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  1. Senior Member
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    #1

    Stellar Classification - Part 1: "Oh, Be A Fine Girl, Kiss Me!"

    Originally, I wanted to write only about stellar classification, but I let myself get carried away.
    The purpose is to teach myself how to write something worth reading. I do not intend to publish it anywhere but here, just for everyone to see.

    Could you please tell me which parts need improvement?

    "Oh, Be A Fine Girl, Kiss Me!" is a mnemonic written by Annie Jump Cannon, which is meant to help astronomy students remember stellar classification. In my opinion, only bad astronomers feel good knowing mnemonics. Nevertheless, the letter arrangement O, B, A, F, G, K, M seems a bit random and difficult to be memorized. Why are the brightest and the most massive stars classified as O? Why isn't it A, B, C, D, E, F, G?

    The story of stellar classification is a combination of refashioning an older system, and trying to keep old definitions true. Originally, stars were classified by the strength of hydrogen emission spectral lines.

    "Every cloud has a silver lining, and every sun has a hydrogen lining." - Me

    Hydrogen lines

    Each element has a unique 'fingerprint' contained within the light coming from it. Light can be broken down into its component colors, and when done so with the light coming from hydrogen, distinct lines are present at precise wavelengths of different hues of light. Each other element, such as Helium, produces a different set of these lines, so it cannot be mistaken for another. The lines are produced by the unique electron configuration of every element.

    Knowing the spectrum of the light coming from a star, we can determine what the star is made of.


    Helium lines

    Class A stars show strong and sharp hydrogen lines; B a bit fainter ones; O have weak and barely, if at all, visible hydrogen lines. In the old system, the classes were in alphabetical order, A through Q. However, they were later rearranged based on their color, rather than in order of their weakening hydrogen lines.

    At that time, much of the tedious grunt work of cataloging and classifying stars had already been done, so it was decided that the letters would only be rearranged, and that the classes themselves would not be renamed to make the new system more compatible with earlier findings. Notice that a few classes from the old system were merged; this was done to reduce the number of classes, and to make the new system simpler.


    Typical stellar spectra

    The decision to redefine stellar classification was made because the color of a star gives more information about it than the hydrogen lining does, which was making the new system more popular, eventually replacing the old one. It's surprising how much can be told about a star just by knowing its color.

    Please tell me when I should post part 2.
    Last edited by Glizdka; 25-Jun-2019 at 00:08. Reason: oops

  2. Tarheel's Avatar
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    #2

    Re: Stellar Classification - Part 1: "Oh, Be A Fine Girl, Kiss Me!"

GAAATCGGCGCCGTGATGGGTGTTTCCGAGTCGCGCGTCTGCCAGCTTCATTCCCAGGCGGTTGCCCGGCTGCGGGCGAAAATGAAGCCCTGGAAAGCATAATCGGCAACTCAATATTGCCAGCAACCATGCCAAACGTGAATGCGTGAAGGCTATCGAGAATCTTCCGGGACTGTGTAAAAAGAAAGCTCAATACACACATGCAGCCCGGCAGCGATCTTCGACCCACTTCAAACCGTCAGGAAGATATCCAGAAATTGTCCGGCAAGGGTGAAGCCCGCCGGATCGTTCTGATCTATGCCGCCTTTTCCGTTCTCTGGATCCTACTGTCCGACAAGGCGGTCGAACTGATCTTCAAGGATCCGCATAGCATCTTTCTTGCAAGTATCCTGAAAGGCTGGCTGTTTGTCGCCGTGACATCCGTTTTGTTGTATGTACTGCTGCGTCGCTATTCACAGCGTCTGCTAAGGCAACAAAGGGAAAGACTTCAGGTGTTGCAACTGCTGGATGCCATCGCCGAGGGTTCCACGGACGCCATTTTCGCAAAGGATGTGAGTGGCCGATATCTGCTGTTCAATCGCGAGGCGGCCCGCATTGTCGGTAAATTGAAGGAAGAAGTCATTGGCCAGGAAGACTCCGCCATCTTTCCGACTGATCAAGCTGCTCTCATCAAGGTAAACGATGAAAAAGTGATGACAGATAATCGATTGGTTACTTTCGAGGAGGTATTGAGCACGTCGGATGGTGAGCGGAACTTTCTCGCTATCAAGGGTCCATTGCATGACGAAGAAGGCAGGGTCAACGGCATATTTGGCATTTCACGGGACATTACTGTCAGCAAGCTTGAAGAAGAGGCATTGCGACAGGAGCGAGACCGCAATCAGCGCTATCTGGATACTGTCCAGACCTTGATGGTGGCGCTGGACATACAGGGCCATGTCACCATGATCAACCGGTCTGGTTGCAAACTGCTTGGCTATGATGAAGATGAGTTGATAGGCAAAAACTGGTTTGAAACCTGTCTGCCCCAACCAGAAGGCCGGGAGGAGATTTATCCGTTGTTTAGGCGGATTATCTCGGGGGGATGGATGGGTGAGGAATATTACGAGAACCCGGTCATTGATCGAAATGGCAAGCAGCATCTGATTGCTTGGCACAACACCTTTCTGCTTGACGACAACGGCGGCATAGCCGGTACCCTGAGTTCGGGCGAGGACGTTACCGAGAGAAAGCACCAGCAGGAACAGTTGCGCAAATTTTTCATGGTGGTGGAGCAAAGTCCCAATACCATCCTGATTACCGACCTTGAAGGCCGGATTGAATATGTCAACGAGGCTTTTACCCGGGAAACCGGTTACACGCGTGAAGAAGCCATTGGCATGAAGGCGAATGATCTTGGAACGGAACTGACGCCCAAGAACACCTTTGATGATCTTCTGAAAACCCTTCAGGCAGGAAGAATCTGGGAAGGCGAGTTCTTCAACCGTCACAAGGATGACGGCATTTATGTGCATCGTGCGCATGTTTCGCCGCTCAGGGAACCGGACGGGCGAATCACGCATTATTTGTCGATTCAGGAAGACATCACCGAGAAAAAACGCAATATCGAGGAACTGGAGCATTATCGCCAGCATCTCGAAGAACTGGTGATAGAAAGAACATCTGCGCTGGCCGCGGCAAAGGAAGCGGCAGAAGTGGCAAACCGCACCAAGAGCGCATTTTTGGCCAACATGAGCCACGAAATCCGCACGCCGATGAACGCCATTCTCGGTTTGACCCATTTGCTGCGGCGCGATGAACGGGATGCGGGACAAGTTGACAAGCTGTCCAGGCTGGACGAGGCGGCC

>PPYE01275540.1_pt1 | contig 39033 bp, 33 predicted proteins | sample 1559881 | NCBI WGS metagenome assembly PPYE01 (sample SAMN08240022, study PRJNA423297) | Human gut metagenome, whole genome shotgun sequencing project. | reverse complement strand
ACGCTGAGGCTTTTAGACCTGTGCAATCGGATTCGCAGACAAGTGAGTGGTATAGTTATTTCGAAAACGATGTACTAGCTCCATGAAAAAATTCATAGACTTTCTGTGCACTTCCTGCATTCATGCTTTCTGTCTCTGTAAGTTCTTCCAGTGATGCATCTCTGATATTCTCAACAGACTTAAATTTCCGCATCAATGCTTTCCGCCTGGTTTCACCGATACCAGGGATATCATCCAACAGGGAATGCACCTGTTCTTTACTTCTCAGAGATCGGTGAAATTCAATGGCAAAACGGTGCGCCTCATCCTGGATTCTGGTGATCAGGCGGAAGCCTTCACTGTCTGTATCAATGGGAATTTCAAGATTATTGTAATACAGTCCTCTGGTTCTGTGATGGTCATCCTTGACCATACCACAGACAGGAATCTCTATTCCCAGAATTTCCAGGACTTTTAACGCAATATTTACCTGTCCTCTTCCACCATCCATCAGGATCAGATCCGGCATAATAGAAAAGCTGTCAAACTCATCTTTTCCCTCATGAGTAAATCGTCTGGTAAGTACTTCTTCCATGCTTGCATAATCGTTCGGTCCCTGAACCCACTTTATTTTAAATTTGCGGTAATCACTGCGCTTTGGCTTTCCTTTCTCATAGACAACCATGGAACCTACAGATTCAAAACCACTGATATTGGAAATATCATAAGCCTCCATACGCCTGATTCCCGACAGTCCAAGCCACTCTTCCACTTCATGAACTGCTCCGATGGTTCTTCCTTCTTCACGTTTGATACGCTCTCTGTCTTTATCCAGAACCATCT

Hm.
    Not a professional teacher

  3. Tarheel's Avatar
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    #3

    Re: Stellar Classification - Part 1: "Oh, Be A Fine Girl, Kiss Me!"

    It reads well. When is the book coming out?
    Not a professional teacher

  4. Senior Member
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    #4

    Re: Stellar Classification - Part 1: "Oh, Be A Fine Girl, Kiss Me!"

    Quote Originally Posted by Tarheel View Post
    It reads well. When is the book coming out?
    It won't be a book per se, just a (too) long post (I've already got about 6 pages in Google Doc).

  5. teechar's Avatar
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    #5

    Re: Stellar Classification - Part 1: "Oh, Be A Fine Girl, Kiss Me!"

    Quote Originally Posted by Glizdka View Post
    "Oh, Be A Fine Girl, Kiss Me!" is a mnemonic written by Annie Jump Cannon, which is meant to help astronomy students remember stellar classification. In my opinion, only bad astronomers feel good knowing mnemonics. Nevertheless, the letter arrangement O, B, A, F, G, K, M seems a bit random and difficult to be memorize. d. Why are the brightest and the most massive stars classified as O? Why isn't it A, B, C, D, E, F, orG?

    Light can be broken down into its component colors, and when that is done so with the light coming from hydrogen, distinct lines are present at precise wavelengths of different hues of light. Each other element, such as Helium, produces a different set of these lines, so it cannot be mistaken for another. The lines are produced by the unique electron configuration of every element.

    Class A stars show strong and sharp hydrogen lines, B a bit slightly fainter ones, O have weak and barely, if at all, visible hydrogen lines. In the old system, the classes were in alphabetical order, A through Q. However, they were later rearranged based on their color, rather than in order of their weakening hydrogen lines.

    The decision to redefine stellar classification was made because the color of a star gives more information about it than the hydrogen lining does, which was making and that made the new system more so popular that it eventually replaced ing the old one. It's surprising how much can be told about a star just by knowing its color.
    .

  6. Tarheel's Avatar
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    #6

    Re: Stellar Classification - Part 1: "Oh, Be A Fine Girl, Kiss Me!"

    I would say:

    hard to memorize
    Not a professional teacher

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